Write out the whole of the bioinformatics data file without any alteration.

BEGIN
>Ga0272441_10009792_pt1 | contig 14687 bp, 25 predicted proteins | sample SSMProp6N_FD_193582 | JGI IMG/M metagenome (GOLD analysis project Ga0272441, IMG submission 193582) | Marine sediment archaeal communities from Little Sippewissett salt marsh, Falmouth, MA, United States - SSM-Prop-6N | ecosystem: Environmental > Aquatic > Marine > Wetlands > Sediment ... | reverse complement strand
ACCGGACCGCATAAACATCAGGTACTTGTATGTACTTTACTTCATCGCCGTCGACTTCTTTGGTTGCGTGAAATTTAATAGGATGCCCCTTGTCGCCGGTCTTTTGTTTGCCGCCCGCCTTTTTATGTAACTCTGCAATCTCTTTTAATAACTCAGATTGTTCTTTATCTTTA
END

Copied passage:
>Ga0272441_10009792_pt1 | contig 14687 bp, 25 predicted proteins | sample SSMProp6N_FD_193582 | JGI IMG/M metagenome (GOLD analysis project Ga0272441, IMG submission 193582) | Marine sediment archaeal communities from Little Sippewissett salt marsh, Falmouth, MA, United States - SSM-Prop-6N | ecosystem: Environmental > Aquatic > Marine > Wetlands > Sediment ... | reverse complement strand
ACCGGACCGCATAAACATCAGGTACTTGTATGTACTTTACTTCATCGCCGTCGACTTCTTTGGTTGCGTGAAATTTAATAGGATGCCCCTTGTCGCCGGTCTTTTGTTTGCCGCCCGCCTTTTTATGTAACTCTGCAATCTCTTTTAATAACTCAGATTGTTCTTTATCTTTA